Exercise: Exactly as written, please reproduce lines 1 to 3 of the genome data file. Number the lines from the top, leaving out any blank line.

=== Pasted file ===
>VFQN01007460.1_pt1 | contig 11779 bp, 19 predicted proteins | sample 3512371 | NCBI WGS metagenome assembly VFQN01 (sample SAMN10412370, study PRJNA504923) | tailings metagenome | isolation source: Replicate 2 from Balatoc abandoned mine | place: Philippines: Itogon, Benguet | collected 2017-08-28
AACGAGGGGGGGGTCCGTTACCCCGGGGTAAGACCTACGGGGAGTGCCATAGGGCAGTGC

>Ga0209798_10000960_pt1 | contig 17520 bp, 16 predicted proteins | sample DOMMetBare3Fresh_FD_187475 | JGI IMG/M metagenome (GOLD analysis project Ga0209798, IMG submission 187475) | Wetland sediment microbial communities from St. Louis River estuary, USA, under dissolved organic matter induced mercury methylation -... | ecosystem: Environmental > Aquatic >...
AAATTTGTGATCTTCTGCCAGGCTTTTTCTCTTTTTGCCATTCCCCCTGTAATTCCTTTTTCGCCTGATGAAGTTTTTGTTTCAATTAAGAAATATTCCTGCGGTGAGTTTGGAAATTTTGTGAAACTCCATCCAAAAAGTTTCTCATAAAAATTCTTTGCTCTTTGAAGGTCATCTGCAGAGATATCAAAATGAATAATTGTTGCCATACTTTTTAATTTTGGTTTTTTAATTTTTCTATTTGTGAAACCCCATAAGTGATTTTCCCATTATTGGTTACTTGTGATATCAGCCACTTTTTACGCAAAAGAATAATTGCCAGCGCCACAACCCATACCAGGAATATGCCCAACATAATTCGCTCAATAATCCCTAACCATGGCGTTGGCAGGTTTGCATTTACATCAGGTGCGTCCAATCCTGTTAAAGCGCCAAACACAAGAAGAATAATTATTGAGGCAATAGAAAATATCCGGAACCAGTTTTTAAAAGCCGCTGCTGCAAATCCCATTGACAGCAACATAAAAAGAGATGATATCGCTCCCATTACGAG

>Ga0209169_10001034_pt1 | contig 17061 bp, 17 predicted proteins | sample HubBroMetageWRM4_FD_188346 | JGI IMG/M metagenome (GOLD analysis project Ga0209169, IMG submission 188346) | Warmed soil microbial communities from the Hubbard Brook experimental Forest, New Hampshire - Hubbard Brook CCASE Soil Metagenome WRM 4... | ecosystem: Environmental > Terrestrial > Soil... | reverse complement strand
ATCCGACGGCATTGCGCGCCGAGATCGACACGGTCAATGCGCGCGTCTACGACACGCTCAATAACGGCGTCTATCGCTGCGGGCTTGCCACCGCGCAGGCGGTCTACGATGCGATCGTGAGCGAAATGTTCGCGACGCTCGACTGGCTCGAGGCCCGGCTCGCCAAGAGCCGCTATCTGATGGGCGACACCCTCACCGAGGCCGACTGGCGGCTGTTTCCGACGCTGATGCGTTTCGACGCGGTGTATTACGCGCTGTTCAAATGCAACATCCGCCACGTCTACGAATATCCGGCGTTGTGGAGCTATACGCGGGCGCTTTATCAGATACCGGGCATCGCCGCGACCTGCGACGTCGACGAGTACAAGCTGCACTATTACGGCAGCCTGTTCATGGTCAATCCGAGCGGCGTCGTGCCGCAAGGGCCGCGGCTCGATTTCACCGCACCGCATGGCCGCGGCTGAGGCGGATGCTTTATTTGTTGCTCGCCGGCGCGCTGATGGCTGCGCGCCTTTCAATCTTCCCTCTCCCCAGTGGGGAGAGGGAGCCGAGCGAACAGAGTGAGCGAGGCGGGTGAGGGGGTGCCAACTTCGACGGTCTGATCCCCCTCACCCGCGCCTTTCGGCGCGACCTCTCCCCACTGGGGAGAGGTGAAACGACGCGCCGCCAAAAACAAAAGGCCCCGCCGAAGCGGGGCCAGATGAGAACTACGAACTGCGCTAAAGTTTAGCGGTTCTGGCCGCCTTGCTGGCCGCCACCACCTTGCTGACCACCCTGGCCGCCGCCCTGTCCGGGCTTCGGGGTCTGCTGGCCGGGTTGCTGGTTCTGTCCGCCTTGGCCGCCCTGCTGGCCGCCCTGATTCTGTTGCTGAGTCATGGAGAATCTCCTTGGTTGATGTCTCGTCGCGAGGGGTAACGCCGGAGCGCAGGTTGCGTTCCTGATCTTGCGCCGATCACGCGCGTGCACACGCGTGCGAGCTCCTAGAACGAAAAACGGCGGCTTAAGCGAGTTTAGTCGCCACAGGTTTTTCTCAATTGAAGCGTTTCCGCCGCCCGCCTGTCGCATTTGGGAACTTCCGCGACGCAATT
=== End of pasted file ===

>VFQN01007460.1_pt1 | contig 11779 bp, 19 predicted proteins | sample 3512371 | NCBI WGS metagenome assembly VFQN01 (sample SAMN10412370, study PRJNA504923) | tailings metagenome | isolation source: Replicate 2 from Balatoc abandoned mine | place: Philippines: Itogon, Benguet | collected 2017-08-28
AACGAGGGGGGGGTCCGTTACCCCGGGGTAAGACCTACGGGGAGTGCCATAGGGCAGTGC

>Ga0209798_10000960_pt1 | contig 17520 bp, 16 predicted proteins | sample DOMMetBare3Fresh_FD_187475 | JGI IMG/M metagenome (GOLD analysis project Ga0209798, IMG submission 187475) | Wetland sediment microbial communities from St. Louis River estuary, USA, under dissolved organic matter induced mercury methylation -... | ecosystem: Environmental > Aquatic >...